New battlelines for Turkey’s Kurds as they become political force

While the HDP’s success marks a historic shift, it also creates a new set of obstacles

Idris Ozkan wears a broad smile as he talks about Turkey’s recent parliamentary election. As a Kurd who sells tea from the back of a van in Istanbul’s Okmeydani district, he sees the future of the country’s politics very positively indeed.

“We need a Kurdish party in parliament because of all the bad things that have happened Kurds in the past,” he says, dragging on a cigarette. “There was so much murder and torture; because of that, we have to be in parliament.”

After decades of repression and a war on their people, culture and places, Turkey's 15 million Kurds have finally emerged as a potent political force. Parliamentary elections this month saw the Kurdish-rooted Peoples' Democratic Party (HDP) climb above the parliamentary threshold of 10 per cent, meaning a Kurdish-rooted party now has a seat at the top table of Turkish politics.

Turks and citizens in neighbouring Iraq and Syria are well used to violent Kurdish activity – more than 40,000 people have died during the war between the Turkish state and the Kurdistan Workers' Party (PKK) that has been suspended since 2013. Likewise, Kurdish civilians were for decades subjected to violent state repression that included authoritarian village guard systems and localised states of emergency.


Gender equality

While traditional identity politics have dominated Turkish politics for decades, the


has pushed the agenda forward. It espouses gender equality and environmental concerns while several of its soon-to-be MPs are from religious minorities. Half its members are women, something which has been unheard of in Turkey’s traditional political landscape.

However, Kurds in Turkey are far from a singular force. The majority identify as conservative Islamists and have regularly sided with the AK Party against the secular, leftist PKK. As a result, many are suspicious of what the left-leaning HDP stands for, particularly as it is viewed by many as the political wing of the PKK.

This deep division was unleashed most brutally last October following the government’s decision to stop Turkish Kurds from entering Kobane in Syria to fight off Islamic State jihadists besieging the town. More than 40 Kurds were killed in communal violence between Islamist and PKK-supporting Kurds across southeast Turkey in just a couple of weeks.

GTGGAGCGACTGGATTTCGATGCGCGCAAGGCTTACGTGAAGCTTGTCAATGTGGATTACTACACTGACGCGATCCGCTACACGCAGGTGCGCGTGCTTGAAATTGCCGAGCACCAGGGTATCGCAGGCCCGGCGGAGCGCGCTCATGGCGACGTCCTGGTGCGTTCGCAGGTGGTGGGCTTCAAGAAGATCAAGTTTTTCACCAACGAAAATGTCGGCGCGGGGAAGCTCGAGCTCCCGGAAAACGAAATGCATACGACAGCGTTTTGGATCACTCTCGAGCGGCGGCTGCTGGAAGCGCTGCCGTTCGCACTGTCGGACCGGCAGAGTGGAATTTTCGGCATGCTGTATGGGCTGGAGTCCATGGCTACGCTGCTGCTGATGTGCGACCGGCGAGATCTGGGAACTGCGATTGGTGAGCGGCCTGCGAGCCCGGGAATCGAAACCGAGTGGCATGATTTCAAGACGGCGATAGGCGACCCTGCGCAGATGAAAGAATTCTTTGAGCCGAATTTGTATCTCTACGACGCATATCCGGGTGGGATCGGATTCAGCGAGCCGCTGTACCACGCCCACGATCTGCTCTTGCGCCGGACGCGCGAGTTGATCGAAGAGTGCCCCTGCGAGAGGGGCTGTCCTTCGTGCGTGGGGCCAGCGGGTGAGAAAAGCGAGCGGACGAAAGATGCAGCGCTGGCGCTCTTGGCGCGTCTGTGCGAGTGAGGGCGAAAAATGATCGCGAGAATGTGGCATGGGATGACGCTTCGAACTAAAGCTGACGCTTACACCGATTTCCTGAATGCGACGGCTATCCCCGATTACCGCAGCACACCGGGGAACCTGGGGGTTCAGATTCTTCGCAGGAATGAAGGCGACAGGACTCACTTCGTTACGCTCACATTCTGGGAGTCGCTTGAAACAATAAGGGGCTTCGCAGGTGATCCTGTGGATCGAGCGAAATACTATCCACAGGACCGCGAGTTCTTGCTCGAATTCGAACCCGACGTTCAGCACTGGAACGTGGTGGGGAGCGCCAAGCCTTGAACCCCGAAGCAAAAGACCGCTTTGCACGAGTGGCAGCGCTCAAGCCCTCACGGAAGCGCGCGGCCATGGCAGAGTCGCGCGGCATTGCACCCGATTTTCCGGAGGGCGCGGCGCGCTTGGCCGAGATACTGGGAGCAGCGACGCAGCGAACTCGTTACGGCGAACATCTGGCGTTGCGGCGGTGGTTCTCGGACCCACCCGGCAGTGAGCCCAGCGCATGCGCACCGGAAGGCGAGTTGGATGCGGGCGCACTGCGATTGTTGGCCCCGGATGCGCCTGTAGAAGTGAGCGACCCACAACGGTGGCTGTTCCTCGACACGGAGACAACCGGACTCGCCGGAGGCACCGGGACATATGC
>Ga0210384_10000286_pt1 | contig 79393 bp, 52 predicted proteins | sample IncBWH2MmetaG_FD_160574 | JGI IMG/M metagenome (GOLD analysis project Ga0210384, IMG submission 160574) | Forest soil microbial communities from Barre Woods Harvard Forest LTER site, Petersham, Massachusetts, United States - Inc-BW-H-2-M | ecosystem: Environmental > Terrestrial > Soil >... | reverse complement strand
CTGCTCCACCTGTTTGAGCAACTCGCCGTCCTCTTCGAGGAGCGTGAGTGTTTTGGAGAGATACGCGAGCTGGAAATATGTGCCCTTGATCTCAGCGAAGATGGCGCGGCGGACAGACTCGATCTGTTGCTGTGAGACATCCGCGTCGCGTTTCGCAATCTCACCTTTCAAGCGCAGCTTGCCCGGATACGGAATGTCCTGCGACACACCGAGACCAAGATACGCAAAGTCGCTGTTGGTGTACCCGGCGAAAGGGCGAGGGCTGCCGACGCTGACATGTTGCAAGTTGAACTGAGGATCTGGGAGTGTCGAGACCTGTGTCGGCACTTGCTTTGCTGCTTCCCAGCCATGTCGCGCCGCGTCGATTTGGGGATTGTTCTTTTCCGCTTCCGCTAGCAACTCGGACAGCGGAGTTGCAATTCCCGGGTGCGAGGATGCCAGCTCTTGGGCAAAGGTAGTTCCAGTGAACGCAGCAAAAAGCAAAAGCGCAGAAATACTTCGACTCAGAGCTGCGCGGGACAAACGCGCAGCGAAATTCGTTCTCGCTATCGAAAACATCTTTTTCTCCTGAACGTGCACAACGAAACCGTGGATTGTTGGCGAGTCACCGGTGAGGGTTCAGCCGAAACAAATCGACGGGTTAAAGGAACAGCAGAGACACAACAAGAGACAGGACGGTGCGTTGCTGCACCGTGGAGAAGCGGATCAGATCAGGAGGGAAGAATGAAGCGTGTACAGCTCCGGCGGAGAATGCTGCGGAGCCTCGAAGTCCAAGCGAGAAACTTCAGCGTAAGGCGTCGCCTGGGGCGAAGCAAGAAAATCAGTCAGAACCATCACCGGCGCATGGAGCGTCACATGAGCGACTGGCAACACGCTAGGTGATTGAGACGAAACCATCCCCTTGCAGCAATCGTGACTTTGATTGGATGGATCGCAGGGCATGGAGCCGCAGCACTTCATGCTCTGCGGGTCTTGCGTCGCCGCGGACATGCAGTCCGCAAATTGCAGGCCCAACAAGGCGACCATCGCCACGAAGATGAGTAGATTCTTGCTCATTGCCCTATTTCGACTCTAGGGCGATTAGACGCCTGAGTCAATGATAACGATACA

More recently, Aytac Baran, a leading member of a Kurdish Islamist charity, was shot dead outside his home in Diyarbakir on June 9th. Two more Kurds were killed in retaliation shootings in the city. Local news outlets say weapons sales in Diyarbakir have increased 1,500 per cent since the June 7th election while an Islamic State-aligned man arrested for the bombing of a HDP rally that killed four and injured more than 200 people on June 5th is Kurdish.

Track record

As a result, the HDP faces plenty of obstacles. One is the absence of a political track record though more pressing is its ties to the PKK which many regard as a terrorist organisation. Election data suggests the HDP overcame the parliamentary threshold largely as a result of winning the Kurdish vote from the AK Party and not because of its progressive politics and policies. For example, in Ankara, Turkey’s capital, it won just one of the 32 seats on offer.

“Although some leftists, feminists, environmentalists and progressive Turks voted for the HDP, it was really the votes of conservative Kurds who normally vote for the AKP that determined the HDP’s electoral victory,” said Cale Salih, an analyst at the European Council on Foreign Relations think tank. “The HDP cannot rely on leftist/progressive Turkish votes to carry it through future elections.”

Holding on to that vote – and to its parliamentary life – centres on pushing through a peace deal with the PKK while avoiding a return to violence. Tellingly, for the first time, HDP co-chair Selahattin Demirtas has called up personal security for protection.

Demirtas, whose handlers refused numerous requests from The Irish Times for an interview, controversially pledged support for Lebanese group Hizbullah on its TV channel this week. The fact that Demirtas's brother is believed to be a member of the PKK fighting against Islamic State in northern Iraq further complicates the party's regional stance.

“I don’t believe in this [peace] process because we know the AK Party is trying to appear to be polite until they destroy the PKK,” said Hacer Ozcan, an Alevi Kurd, who says the HDP’s entry to parliament will damage the Kurdish cause. “I won’t eat dinner with my enemies, therefore I don’t believe in this process.”

Military advances

Analyst Cale Salih believes Turkish president Recep Tayyip Erdogan’s comments criticising recent military advances by separatist Kurds across the border in Syria could in fact threaten Turkey’s borders.

“Rhetoric like this increases the perception among Kurds that the AKP is supporting Islamists against Kurds, both in Turkey and in Syria,” she said. “[That] damages Kurdish trust and confidence in the AKP’s ability to deliver on a credible peace process.”